2020 Ford Mustang Shelby GT500 Weighs 223 Pounds Less Than Challenger Hellcat, Leak Claims
Official weight figures for the 2020 Ford Mustang Shelby GT500 have allegedly circulated through Ford’s dealership network and reached the internet for all to see.
A user of Ford owners’ forum Mustang 6G posted the following image, outlining the 2020 GT500’s weight and its distribution, claiming to have received it from a Ford dealer. It outlines Ford’s ultimate pony car as weighing 4,225 pounds at the curb and featuring an approximately 56-44 weight distribution front-to-rear.
When The Drive contacted Ford to verify these specifications’ accuracy, a spokesperson declined to comment, citing company policy against discussing future products.
Even before the GT500’s engine specs were confirmed to be 760 horsepower and 625 pound-feet of torque, and the above weight figures allegedly leaked, the model’s position atop the Mustang lineup has invited comparisons to the most powerful family of muscle cars on the market: Dodge’s Challenger SRT Hellcat. Now that we have what appears to be a legitimate (and believable) curb weight for the GT500, we can identify the GT500’s closest, most likely competitor among the Hellcat lineup.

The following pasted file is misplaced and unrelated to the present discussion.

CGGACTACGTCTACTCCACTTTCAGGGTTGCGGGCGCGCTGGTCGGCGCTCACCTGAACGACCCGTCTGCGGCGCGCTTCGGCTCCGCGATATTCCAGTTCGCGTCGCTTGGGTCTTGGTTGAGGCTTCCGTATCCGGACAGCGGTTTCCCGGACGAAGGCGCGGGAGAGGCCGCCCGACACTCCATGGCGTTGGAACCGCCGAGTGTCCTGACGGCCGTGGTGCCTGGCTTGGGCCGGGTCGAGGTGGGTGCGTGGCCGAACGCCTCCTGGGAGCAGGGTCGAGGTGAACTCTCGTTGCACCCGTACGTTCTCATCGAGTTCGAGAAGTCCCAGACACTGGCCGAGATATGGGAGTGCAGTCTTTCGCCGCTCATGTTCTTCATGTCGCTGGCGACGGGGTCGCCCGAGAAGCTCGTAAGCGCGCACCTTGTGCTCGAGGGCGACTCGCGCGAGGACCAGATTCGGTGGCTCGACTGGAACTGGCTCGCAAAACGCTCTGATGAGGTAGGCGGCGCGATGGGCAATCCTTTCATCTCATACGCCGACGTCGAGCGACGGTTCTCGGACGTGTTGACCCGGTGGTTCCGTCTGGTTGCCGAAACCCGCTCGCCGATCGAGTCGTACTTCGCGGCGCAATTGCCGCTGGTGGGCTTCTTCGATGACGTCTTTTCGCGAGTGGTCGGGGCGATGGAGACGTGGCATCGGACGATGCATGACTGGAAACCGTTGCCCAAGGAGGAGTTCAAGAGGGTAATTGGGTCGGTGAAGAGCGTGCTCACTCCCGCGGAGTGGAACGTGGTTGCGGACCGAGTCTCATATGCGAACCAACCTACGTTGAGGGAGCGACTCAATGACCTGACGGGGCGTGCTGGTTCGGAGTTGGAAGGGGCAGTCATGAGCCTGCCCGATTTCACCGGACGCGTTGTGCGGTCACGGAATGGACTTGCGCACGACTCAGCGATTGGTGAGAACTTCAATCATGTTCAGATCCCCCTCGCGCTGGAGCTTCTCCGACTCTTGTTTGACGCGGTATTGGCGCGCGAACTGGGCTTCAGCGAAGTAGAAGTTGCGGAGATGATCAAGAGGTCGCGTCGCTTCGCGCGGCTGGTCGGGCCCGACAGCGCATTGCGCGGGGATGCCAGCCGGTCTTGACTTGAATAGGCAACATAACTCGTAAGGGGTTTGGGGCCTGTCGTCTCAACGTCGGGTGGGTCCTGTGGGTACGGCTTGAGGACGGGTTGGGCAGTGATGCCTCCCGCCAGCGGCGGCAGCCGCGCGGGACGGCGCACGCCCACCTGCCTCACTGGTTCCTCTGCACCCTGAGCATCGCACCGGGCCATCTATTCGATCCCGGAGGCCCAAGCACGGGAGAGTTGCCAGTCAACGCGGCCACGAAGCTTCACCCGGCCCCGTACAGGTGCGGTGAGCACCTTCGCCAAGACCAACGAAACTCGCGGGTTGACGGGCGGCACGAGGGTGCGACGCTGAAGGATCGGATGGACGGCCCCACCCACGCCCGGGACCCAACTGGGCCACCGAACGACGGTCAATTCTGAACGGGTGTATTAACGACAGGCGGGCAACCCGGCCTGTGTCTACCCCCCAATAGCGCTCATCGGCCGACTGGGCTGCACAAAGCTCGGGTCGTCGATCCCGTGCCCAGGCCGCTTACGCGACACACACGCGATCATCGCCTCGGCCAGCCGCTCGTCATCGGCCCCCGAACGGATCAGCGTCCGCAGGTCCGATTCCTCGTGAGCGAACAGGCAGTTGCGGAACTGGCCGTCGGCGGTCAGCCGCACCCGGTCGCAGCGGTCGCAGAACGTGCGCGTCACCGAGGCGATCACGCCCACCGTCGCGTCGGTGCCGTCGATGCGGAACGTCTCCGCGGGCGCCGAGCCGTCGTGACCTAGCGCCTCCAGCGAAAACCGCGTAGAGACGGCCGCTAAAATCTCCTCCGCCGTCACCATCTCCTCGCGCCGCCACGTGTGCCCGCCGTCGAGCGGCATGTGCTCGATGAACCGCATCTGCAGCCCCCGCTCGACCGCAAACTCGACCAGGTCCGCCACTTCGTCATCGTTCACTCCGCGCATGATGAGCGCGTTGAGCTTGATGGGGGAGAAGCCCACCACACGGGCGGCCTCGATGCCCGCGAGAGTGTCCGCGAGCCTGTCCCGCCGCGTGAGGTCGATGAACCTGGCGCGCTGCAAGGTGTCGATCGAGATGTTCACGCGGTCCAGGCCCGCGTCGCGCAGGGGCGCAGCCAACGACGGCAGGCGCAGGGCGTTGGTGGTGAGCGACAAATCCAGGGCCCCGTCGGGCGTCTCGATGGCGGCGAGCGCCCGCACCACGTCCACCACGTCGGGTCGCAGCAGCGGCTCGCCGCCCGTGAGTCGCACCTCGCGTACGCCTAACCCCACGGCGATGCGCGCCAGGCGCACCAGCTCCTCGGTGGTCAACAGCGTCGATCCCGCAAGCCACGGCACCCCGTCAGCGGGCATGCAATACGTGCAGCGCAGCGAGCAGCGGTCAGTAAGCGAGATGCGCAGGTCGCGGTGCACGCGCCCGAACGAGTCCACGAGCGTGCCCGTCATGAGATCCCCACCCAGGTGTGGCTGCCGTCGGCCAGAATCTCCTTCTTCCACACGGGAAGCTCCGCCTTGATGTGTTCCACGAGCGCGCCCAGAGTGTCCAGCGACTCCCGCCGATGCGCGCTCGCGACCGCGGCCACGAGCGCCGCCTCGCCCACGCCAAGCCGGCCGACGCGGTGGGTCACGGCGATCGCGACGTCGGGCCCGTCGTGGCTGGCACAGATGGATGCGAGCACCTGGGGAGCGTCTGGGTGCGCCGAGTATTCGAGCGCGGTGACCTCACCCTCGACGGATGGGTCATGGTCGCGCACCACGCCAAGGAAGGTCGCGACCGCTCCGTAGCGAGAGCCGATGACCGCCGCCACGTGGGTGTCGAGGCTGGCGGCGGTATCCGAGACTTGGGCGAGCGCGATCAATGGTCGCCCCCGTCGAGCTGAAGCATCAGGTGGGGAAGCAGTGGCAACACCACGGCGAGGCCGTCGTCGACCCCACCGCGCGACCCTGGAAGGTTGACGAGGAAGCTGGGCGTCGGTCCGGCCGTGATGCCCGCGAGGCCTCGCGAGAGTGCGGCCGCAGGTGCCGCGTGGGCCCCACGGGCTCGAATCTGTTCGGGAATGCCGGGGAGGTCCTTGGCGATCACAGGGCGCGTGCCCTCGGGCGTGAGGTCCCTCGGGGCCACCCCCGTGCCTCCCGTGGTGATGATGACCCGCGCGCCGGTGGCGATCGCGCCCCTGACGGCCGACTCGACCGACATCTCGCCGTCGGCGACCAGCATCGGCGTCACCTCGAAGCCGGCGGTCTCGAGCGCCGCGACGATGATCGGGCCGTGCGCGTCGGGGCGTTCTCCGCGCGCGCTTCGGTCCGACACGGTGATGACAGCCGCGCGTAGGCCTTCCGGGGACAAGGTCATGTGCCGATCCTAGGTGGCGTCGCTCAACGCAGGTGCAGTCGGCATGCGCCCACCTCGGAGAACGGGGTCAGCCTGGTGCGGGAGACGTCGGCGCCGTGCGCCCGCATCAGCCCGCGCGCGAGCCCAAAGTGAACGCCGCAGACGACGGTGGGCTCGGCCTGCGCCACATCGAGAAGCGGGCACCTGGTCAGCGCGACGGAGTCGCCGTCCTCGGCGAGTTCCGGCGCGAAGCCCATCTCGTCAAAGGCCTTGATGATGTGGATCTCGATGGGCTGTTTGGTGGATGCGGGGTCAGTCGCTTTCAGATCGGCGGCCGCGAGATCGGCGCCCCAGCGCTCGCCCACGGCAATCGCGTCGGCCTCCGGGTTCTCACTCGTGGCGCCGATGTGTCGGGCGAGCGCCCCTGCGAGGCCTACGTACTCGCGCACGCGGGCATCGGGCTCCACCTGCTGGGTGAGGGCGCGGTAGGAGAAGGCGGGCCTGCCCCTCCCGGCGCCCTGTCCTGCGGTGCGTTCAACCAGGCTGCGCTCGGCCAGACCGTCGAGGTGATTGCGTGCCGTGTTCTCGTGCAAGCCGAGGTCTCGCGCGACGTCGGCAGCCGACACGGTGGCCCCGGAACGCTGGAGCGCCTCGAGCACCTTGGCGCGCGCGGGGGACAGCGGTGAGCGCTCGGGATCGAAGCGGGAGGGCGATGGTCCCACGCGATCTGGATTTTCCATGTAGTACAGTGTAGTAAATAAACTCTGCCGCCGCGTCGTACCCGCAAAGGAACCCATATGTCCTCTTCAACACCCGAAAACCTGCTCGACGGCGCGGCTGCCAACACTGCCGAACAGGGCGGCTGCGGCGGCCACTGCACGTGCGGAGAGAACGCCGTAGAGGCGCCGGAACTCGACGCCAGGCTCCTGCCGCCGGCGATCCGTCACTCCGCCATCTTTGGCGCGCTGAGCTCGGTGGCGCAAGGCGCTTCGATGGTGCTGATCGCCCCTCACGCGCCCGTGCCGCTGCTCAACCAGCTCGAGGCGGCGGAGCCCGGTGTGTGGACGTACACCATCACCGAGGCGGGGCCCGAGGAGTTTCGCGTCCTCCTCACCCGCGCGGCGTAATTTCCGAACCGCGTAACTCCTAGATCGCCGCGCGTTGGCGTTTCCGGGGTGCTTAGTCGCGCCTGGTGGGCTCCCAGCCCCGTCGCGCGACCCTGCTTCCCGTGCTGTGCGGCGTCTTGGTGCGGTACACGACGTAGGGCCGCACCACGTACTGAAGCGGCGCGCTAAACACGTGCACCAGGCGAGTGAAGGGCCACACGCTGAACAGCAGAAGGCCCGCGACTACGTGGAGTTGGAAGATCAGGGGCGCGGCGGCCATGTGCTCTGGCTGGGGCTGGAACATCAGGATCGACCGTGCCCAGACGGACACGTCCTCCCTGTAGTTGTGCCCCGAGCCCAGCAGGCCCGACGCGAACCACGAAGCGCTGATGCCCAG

Base Hellcats feature 707 horsepower and weigh 4,448 pounds, giving them a power-to-weight ratio of 318 horsepower per ton. As the GT500 has 53 more horsepower and reportedly weighs 223 pounds less, it towers over the Hellcat with 360 horsepower per ton. Closer to the GT500’s level is the Hellcat Redeye, which vaults up to 797 horsepower with no consequential increase in weight, and attains a horsepower-per-ton rating of 358. With their power-to-weight ratios so close, we must look to other decisive factors that could tell us which’ll be faster in a straight line.
That answer could be found in the two cars’ respective torque outputs. Though the Dodge weighs more, it has proportionally more torque for its weight, at 707 pound-feet to the GT500’s 625. Additionally, while the Ford has a quick-shifting, dual-clutch seven-speed, the Dodge features an eight-speed, giving it more ratios with which to play.
Ford has boasted vaguely of the GT500 being able to accelerate from a standstill to 60 in the mid-three-second range, and complete a quarter-mile in under 11 seconds. Dodge, of course, is more specific and claims zero-to-60 in 3.4 seconds and a quarter-mile in 10.8 seconds.
If anything, it looks like the Redeye may have the base GT500 just barely beaten in a straight line, but there’ll be no settling this argument until we see what the spec’d-up, carbon-laden GT500s can do. Ford’s Carbon Fiber Track Pack will change the GT500’s wheels to carbon fiber and eliminate the rear seats, chopping a consequential amount of both sprung and unsprung mass. Losing weight over the rear axle could hurt the GT500’s quarter-mile times, or, for all we know, help them.
There’ll be no way to know until a Redeye and a Track Pack-equipped GT500 meet on the drag strip someday in the future, which they inevitably will.
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